I used to (OK, still do) hate ‘pet people’ with a passion. You know the type – has at least one of them be it cats or dogs and their whole lives revolve around their pets. Endless dog training posts on Facebook or check out this cute thing my cat did today, and so on. Then you have the ones who go that crazy step beyond and post things as their pet.
Yeah, that’s me. This past weekend, I discovered what it’s like to have – in this case – a dog. A dog called Dude, to be precise. He has been our house guest when his owner was away for the weekend. Dude is an Italian Mastiff, and he is a rather huge lump of love sick neediness. He’s an older gentleman, 10 years old and that’s a very respectable age for a dog his size. It’s pathetic really. His loving eyes look at me pleadingly to the point where I cannot walk past him without speaking in a silly voice and cuddling him endlessly. As I write this, I am tired from cleaning our bedroom floor where he decided to take a shit when I misinterpreted his desperate communication as neediness for ME rather than LOOK CHICK, I NEED TO TAKE A DUMP. I am covered in dog fur from scratching and cuddling him, and I stink of dog. There are drool stains on the sleeves of my top (I’ll never get those out) and the carpet has got so much dog hair rubbed into it I don’t see how we can ever get it out. And the poor mite clearly knew all wasn’t right after I had to go into the bedroom with a bucket and a scrubbing brush. If his please-love-me eyes didn’t get me before, they sure do now. Silly, old sod.
Dude has decided I am his master, which is very sweet and flattering too. He scuffles after me (scuffles because he is old and also because his hind legs are deformed), always makes sure he knows where he’s got me, and yesterday when I popped out for a bit, my partner said Dude had got a bit anxious and had sat right by the door waiting for me to come back. Bless his big, old, clumsy heart. I’m not sure my partner is too keen, and I can totally understand why. Never mind that Dude is huge, he also sheds a tonne of fur per hour (I don’t know how he has any left), he smells, there’s drool everywhere and he farts a LOT. All in all, he isn’t the most pleasant house guest.
But that’s not it.
B’s not keen because I have turned into Crazy Dog Lady. I speak in a silly voice (that, to be fair, even irritates Dude), I get restless when out as I don’t want Dude to feel alone (he probably just enjoys the peace and quiet), I reek of dog from scratching and cuddling him (his scent is so strong it stays on your hands even after you have washed them) and worst of all: I put Dude posts on Facebook. As Dude. Yeah, bad, isn’t it? I freaking HATE people like that! It makes me sigh and slap my forehead when I see those ridiculous Facebook updates with Crazy Pet People speaking on behalf of their pets. Like I did now. All these cats and dogs who are probably mortified to be linked to their embarrassing humans on Facebook, praying to higher pet powers that none of their friends will saunter past a computer and spot them. Imagine, young felines and pups bullying each other on Ask.fm as a result, and then a teenage pet suicide epidemic. You never know. If you ever hear of an Italian Mastiff in west London who suddenly found life too much to bear, following other Mastiffs laughing at him because he associated with me, the Crazy Dog Lady, then you know who’s to blame. I didn’t tag him though and we don’t have mutual friends, so Dude’s embarrassing friend Crazy Dog Lady is in all likelihood a dark secret he can keep safe.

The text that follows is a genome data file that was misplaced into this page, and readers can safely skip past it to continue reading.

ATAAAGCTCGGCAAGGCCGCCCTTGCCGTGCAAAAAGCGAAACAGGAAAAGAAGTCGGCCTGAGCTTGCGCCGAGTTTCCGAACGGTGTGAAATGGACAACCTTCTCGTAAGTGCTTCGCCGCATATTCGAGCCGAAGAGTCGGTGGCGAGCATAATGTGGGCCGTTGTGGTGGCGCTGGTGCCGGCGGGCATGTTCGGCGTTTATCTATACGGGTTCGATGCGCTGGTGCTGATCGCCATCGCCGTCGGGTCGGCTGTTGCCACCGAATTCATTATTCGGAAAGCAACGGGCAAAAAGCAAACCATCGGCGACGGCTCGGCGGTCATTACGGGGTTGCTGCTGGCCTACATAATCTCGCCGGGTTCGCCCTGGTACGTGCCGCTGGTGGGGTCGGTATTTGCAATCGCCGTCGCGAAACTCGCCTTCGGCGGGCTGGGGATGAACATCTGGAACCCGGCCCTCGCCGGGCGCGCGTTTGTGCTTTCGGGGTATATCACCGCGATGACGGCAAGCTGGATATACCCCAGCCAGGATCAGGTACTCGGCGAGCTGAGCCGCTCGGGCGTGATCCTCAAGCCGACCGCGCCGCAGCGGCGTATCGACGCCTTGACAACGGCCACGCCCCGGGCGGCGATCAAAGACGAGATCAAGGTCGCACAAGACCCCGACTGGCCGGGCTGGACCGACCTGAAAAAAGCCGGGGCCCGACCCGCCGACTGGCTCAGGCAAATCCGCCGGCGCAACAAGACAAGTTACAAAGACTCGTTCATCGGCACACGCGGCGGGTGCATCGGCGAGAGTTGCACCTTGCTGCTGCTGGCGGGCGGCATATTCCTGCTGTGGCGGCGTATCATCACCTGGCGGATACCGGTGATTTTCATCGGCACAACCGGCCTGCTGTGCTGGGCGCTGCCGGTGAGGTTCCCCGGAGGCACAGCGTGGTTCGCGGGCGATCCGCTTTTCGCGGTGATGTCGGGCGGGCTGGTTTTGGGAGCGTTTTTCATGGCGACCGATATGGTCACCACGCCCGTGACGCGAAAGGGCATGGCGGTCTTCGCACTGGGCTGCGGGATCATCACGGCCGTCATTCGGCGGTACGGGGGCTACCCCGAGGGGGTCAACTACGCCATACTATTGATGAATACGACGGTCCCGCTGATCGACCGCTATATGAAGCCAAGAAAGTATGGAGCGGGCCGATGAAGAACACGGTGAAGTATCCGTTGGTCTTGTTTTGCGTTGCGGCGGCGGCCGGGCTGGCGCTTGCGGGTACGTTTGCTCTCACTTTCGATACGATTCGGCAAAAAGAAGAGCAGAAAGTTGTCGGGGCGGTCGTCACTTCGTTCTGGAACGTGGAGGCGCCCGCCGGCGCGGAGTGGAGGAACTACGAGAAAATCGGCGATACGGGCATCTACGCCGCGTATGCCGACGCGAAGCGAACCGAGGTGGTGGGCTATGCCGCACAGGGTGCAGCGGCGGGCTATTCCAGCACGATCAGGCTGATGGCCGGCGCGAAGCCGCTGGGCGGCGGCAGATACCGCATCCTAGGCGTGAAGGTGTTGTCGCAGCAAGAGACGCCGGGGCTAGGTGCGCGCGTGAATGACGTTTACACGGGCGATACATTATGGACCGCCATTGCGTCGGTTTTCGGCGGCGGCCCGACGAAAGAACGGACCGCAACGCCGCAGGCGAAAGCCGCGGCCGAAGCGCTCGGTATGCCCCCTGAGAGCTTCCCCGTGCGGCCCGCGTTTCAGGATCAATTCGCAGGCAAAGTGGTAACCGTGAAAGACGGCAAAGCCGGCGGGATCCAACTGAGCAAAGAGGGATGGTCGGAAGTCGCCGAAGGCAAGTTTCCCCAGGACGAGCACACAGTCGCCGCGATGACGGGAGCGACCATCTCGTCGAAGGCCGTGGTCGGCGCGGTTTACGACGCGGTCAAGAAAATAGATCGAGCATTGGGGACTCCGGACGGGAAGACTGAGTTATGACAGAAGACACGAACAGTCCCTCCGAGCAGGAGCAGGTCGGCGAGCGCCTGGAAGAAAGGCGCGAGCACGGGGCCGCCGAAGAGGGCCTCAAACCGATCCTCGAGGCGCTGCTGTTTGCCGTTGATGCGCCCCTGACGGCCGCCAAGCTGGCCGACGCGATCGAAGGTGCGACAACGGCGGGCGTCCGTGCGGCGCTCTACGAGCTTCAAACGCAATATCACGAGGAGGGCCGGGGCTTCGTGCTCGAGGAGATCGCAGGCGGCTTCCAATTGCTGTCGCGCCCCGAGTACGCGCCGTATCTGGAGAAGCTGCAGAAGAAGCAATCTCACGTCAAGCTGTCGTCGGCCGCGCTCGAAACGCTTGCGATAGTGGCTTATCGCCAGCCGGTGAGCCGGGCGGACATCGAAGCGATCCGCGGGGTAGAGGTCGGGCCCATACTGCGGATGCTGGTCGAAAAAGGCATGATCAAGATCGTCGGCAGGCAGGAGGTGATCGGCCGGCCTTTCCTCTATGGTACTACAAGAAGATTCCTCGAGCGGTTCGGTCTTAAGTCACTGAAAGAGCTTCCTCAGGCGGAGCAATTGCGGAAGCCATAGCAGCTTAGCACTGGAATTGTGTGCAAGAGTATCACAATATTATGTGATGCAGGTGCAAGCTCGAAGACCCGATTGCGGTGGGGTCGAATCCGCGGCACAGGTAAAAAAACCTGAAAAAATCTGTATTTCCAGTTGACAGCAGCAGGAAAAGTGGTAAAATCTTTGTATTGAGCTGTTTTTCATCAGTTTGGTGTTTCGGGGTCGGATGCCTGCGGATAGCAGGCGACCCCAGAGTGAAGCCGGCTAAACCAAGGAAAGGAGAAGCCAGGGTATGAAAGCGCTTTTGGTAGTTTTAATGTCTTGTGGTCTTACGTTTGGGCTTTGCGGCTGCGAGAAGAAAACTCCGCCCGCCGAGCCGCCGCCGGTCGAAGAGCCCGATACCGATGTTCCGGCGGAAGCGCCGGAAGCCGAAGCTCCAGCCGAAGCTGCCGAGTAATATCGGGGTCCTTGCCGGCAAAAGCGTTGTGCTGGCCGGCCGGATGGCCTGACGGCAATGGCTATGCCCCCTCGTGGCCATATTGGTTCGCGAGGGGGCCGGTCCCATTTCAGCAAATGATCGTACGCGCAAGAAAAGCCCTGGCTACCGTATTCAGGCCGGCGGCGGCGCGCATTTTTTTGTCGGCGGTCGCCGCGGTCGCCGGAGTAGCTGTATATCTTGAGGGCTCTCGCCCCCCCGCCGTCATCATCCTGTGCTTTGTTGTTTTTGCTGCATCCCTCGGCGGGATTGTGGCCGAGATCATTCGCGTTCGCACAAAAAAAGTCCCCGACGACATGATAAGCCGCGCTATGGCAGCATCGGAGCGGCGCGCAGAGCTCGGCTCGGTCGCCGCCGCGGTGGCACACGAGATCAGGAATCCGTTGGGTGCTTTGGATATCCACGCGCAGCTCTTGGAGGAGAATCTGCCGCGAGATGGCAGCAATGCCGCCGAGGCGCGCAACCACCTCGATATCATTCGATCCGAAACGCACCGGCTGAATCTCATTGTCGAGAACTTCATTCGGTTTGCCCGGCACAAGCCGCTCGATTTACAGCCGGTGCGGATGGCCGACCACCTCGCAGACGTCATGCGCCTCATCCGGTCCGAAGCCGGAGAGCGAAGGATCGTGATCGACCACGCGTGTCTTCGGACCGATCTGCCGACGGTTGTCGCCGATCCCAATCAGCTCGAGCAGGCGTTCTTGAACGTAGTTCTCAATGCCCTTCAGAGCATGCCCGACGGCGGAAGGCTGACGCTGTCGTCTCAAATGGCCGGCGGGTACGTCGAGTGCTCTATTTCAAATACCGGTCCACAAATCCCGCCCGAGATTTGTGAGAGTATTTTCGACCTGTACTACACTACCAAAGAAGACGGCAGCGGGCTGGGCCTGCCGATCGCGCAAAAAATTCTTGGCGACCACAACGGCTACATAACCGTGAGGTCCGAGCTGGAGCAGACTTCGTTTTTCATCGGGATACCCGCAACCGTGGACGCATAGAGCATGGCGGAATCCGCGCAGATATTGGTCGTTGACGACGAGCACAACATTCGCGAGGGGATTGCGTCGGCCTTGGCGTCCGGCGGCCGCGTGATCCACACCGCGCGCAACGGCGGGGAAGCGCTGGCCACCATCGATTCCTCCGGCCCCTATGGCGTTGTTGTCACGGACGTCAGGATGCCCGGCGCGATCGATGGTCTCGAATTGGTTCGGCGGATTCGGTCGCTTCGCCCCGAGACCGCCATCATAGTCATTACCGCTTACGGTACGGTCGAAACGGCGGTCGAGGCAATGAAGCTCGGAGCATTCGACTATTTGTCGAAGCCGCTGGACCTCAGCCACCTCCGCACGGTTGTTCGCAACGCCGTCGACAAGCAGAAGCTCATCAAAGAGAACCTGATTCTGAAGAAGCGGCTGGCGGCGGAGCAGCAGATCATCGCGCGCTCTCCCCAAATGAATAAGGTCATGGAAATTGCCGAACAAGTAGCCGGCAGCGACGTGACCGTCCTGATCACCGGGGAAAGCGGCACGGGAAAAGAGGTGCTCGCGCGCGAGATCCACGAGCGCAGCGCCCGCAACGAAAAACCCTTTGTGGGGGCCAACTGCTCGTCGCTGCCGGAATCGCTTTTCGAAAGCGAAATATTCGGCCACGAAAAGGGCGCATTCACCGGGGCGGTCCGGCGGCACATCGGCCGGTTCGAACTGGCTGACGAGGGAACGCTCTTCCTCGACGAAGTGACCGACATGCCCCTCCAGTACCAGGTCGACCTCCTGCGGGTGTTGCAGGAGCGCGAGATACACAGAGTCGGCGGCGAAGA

And what has this taught me?
It’s taught me that the love of a dog should never be underestimated (I can’t speak for cats). It has also taught me that we are not yet ready for a dog of our own, because my partner (despite taking the shat-on-rug we had to throw away in his stride) ended up feeling like he wasn’t Number One anymore. It showed us that I am a prime candidate for being Crazy Dog Lady and should we get our own mutt, my partner would have to accept coming down the pecking order. My mother had a dog and although I only saw him two or three times a year, he was the centre of all our universes. Now that he’s gone (nothing sinister – he just got old and passed on), my mother and my step-dad go on road trips and have thankfully discovered they get along. Because that’s the risk, right? You get this companion, and you neglect all the others just like I did this weekend.
Oh, that sounds now like I caused damage to my relationship – I didn’t – or neglected everything else in order to care for Dude – I didn’t – but getting a dog, caring for a dog, is not a case of getting a cute addition to the family. Getting or caring for a dog is welcoming a real being, a personality, and that does take up space. That soul you take on, you need to have enough love to heap on. That’s what I mean when I say I cannot walk past Dude without at least speaking to him in my stupid dog-voice and cuddle him stupid.
So. The moral of the story is that a dog – or ANY pet – is the most wonderful and rewarding addition you could ever hope to welcome into your life. But only do so when you are ready, because they need as much love and care as a child, at the same time as they reward you with the same level of love and pride a child does. A huge commitment. Like that wasn’t something I knew already. It’s just now I really know it. Therefore, I am right now a pet lover who is happy to give up the odd weekend to care for guests, but not quite at the stage where I (or we) can make that commitment.
I’ll cry my eyes out when Dude leaves though. What will I do without that big lump around?